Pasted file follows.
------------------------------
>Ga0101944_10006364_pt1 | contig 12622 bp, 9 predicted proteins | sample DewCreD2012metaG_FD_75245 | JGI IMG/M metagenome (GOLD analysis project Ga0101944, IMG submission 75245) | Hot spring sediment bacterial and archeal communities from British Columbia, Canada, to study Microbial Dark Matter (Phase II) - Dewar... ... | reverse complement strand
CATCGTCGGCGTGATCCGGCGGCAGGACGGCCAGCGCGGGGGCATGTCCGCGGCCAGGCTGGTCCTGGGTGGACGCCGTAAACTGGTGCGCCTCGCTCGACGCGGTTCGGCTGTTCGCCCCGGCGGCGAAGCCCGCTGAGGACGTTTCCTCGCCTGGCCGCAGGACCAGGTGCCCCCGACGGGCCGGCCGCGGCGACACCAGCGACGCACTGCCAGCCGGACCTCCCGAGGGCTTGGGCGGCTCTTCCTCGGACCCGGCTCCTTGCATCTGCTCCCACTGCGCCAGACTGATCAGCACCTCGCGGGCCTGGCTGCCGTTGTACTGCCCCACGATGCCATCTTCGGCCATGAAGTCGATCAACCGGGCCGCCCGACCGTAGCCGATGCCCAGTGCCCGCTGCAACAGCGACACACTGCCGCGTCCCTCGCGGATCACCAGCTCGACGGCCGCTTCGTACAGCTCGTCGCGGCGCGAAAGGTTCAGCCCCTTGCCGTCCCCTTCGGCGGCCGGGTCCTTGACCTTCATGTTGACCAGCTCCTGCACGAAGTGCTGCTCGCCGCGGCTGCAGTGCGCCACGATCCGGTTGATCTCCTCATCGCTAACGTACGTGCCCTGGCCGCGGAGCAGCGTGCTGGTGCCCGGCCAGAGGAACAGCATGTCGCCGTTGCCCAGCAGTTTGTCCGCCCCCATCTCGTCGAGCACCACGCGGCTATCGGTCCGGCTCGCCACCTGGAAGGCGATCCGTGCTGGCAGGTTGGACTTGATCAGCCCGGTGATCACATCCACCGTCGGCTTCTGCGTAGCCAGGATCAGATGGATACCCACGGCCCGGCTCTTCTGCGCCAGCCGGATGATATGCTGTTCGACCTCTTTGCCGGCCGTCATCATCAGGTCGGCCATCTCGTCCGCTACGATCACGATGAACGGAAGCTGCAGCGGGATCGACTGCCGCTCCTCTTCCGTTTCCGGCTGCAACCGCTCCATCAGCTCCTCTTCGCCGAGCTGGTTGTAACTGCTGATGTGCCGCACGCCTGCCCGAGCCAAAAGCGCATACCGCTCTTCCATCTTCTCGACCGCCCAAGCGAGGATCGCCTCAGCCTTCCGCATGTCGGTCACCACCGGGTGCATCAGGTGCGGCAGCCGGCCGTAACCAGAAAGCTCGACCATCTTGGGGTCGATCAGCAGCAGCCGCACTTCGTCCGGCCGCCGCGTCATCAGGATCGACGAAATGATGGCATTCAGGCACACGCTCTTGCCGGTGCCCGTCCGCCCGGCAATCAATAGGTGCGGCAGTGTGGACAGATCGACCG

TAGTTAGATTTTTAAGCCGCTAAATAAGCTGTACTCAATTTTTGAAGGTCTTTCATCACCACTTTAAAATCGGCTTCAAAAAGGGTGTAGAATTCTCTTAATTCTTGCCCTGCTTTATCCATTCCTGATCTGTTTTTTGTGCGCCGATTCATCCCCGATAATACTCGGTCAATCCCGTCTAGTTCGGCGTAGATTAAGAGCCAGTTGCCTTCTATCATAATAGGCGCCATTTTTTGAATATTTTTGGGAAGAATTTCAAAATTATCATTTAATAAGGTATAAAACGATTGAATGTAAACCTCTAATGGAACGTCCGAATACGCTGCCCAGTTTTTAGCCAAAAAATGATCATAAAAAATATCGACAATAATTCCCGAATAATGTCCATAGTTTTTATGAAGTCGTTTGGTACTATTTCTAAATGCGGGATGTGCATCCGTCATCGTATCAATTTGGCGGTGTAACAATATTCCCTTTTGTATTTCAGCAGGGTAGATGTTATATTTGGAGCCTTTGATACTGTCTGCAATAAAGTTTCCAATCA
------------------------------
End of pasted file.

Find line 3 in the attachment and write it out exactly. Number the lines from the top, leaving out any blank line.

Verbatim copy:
TAGTTAGATTTTTAAGCCGCTAAATAAGCTGTACTCAATTTTTGAAGGTCTTTCATCACCACTTTAAAATCGGCTTCAAAAAGGGTGTAGAATTCTCTTAATTCTTGCCCTGCTTTATCCATTCCTGATCTGTTTTTTGTGCGCCGATTCATCCCCGATAATACTCGGTCAATCCCGTCTAGTTCGGCGTAGATTAAGAGCCAGTTGCCTTCTATCATAATAGGCGCCATTTTTTGAATATTTTTGGGAAGAATTTCAAAATTATCATTTAATAAGGTATAAAACGATTGAATGTAAACCTCTAATGGAACGTCCGAATACGCTGCCCAGTTTTTAGCCAAAAAATGATCATAAAAAATATCGACAATAATTCCCGAATAATGTCCATAGTTTTTATGAAGTCGTTTGGTACTATTTCTAAATGCGGGATGTGCATCCGTCATCGTATCAATTTGGCGGTGTAACAATATTCCCTTTTGTATTTCAGCAGGGTAGATGTTATATTTGGAGCCTTTGATACTGTCTGCAATAAAGTTTCCAATCA